In this light, placing faith in more local modes of activity may even seem reckless. In some approaches to ‘resilience’, for example, the focus on mitigating local effects of climate change has been criticised as an abnegation of the need to effect wider structural transformation. More productively, cities should be understood as constituted by their relations to elsewhere – embedded within global networks of rights and responsibilities, but most obviously interdependent on their immediate hinterlands. Promoting ‘city regions’ as coherent subnational political agents may therefore seem an instinctively appealing solution – though one which is typically constrained by the reality of specific institutional arrangements. Highly progressive urban authorities may be at odds with their immediate neighbours, with only weak institutions operating at regional scale. Both local and regional authorities, in any case, often lack capacity, or are in thrall to national political parties and agendas.
The temptation, then, is to place hope in community-level actions: the fruits of civil society, or prefigurative grass-roots activism. In western cities at least, such initiatives have been widely theorised as ‘urban experiments’ when encouraged by local authorities. In an optimistic light, urban experiments are usefully grounded in local knowledge, holding out the promise – with little risk or initial expense for local authorities – of lessons being learnt even from failure, and of wider roll-out following success. They are valorised for their role in building both social capital and participants’ sense of personal investment in the solutions developed. But there are clear limits here.
Building resilience together
How to coordinate processes of lesson learning, so that wheels are not continually reinvented? What are the implications for democracy if only certain types of local people get involved? And why assume anyway that all grassroots initiatives – especially those given official support – will necessarily serve to help tackle the climate crisis?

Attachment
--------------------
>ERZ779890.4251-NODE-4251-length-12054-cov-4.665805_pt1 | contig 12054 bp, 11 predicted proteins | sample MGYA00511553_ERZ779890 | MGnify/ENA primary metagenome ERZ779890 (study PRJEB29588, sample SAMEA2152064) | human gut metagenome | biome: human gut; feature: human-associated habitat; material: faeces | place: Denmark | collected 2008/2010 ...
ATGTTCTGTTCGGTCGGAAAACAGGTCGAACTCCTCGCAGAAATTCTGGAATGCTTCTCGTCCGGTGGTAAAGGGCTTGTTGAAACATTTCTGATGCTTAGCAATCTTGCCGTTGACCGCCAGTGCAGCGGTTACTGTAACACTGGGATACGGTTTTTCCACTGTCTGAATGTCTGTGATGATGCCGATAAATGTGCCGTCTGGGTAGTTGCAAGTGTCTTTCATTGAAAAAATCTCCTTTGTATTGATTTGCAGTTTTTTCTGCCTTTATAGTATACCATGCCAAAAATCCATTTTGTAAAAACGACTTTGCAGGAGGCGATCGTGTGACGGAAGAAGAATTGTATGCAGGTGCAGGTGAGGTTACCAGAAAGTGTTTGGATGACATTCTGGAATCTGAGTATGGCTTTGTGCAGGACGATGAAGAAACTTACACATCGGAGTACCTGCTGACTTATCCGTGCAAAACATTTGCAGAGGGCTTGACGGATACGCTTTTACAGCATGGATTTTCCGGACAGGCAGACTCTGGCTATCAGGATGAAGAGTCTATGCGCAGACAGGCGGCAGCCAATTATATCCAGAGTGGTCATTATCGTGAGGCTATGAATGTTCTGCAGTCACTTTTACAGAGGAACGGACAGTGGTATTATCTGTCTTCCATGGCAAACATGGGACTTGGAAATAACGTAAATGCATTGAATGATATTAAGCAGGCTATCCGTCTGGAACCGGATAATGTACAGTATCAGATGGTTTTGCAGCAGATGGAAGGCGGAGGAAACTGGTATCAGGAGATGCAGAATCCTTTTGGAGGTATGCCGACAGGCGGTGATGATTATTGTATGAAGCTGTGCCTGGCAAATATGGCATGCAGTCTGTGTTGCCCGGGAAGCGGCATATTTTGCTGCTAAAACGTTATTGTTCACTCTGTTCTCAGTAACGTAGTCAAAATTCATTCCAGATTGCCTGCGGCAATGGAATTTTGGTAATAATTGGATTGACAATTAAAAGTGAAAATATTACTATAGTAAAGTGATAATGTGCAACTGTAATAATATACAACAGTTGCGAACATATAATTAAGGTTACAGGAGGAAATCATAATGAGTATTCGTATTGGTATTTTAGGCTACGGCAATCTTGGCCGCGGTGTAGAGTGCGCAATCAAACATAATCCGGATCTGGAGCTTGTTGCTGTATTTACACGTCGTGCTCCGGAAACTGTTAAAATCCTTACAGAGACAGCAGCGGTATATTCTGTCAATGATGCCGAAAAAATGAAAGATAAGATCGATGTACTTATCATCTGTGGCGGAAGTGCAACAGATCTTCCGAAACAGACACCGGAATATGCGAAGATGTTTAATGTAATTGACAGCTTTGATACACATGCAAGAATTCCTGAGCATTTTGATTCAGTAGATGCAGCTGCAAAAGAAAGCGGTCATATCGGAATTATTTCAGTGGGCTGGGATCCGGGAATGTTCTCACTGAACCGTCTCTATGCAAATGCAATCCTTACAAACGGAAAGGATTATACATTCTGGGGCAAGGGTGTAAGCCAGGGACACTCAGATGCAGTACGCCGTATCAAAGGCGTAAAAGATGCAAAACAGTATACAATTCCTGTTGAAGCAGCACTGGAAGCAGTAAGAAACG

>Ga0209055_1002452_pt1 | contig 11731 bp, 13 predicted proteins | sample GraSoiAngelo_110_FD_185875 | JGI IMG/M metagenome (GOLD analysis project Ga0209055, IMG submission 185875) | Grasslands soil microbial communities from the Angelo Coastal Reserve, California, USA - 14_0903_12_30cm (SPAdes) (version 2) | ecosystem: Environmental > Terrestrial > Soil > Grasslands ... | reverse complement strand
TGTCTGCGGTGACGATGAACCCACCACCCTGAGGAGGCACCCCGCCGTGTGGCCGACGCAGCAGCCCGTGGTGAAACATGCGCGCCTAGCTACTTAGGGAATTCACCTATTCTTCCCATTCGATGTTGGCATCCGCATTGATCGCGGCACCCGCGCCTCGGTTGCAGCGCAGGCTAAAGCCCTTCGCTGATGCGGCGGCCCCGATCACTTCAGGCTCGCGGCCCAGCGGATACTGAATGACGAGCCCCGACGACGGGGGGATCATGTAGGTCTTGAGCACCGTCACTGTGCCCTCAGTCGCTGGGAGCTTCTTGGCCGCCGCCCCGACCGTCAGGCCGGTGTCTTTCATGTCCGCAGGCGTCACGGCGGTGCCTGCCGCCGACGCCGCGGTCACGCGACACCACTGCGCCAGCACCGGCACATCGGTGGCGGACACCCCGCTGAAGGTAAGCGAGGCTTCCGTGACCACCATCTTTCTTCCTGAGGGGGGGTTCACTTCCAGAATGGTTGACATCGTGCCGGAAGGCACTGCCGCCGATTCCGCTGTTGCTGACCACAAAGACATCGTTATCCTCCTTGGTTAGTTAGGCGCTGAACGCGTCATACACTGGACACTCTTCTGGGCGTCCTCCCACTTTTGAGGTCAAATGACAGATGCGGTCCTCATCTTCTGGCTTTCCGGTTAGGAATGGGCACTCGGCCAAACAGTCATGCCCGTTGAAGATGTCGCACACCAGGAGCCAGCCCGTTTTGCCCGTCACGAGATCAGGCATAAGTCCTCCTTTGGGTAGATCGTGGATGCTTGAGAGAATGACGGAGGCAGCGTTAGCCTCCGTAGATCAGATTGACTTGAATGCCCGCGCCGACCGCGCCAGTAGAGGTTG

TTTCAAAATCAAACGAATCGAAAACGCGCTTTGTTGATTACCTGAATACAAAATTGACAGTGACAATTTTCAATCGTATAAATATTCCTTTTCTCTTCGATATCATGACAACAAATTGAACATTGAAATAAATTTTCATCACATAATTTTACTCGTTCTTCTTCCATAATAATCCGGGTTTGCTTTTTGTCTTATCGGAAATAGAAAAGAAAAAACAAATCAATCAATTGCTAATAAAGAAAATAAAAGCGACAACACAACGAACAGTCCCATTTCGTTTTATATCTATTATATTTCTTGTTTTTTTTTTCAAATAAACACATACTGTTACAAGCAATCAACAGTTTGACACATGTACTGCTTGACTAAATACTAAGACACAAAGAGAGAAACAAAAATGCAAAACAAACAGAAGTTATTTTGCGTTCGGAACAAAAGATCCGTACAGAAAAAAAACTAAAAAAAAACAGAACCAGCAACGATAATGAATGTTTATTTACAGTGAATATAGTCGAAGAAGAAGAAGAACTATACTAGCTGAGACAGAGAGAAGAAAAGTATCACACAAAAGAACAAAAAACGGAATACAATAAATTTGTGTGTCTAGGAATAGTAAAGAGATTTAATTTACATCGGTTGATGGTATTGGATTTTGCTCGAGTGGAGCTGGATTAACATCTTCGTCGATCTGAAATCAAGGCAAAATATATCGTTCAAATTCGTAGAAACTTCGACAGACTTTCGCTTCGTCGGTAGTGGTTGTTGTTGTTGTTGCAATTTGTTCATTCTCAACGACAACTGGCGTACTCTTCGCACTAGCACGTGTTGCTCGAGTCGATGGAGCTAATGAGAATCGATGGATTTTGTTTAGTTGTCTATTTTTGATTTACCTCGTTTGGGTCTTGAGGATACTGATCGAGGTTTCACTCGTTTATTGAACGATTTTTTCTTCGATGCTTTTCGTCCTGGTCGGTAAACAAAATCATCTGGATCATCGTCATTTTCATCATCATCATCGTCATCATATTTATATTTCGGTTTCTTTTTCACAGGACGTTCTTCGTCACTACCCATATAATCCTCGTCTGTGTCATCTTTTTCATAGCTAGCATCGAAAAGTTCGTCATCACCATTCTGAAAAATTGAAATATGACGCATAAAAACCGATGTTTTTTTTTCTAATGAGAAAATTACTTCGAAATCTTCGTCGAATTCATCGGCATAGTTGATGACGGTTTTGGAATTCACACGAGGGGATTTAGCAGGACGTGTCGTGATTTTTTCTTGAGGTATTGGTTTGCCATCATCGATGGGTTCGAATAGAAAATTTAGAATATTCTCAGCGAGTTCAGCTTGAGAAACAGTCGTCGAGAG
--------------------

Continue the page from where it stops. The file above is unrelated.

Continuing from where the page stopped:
This all points to the need for what urban theorists AbdouMaliq Simone and Edgar Pieterse call ‘resonances’ between policy-making at different levels and emergent community-led innovations. These resonances would allow certain types of sustainability innovation to ‘stick’ and flourish. Local authorities should not invoke community-led activities simply to plug gaps in their own service provision, but rather take an active role in catalysing certain directions of action rather than others. By extension, national governments have an important ongoing role in shaping wider policy landscapes which permit subnational authorities to act accordingly.
In fact, the ongoing role of national policy-making is often underplayed in much of the celebratory thinking and writing about what has been called the ‘urban age’. Many widely fêted innovations turn out to have been funded by national competitions; many ‘eco-city’ projects emerge through national policy drives; more generally, the newly-found networked influence and power of our major cities has often resulted from deliberate national strategies. The implication is not that we should be wary of celebrating innovation that bubbles upwards from the places where we live. But, rather, that advocating city-based solutions should not mean we stop demanding more of our national governments.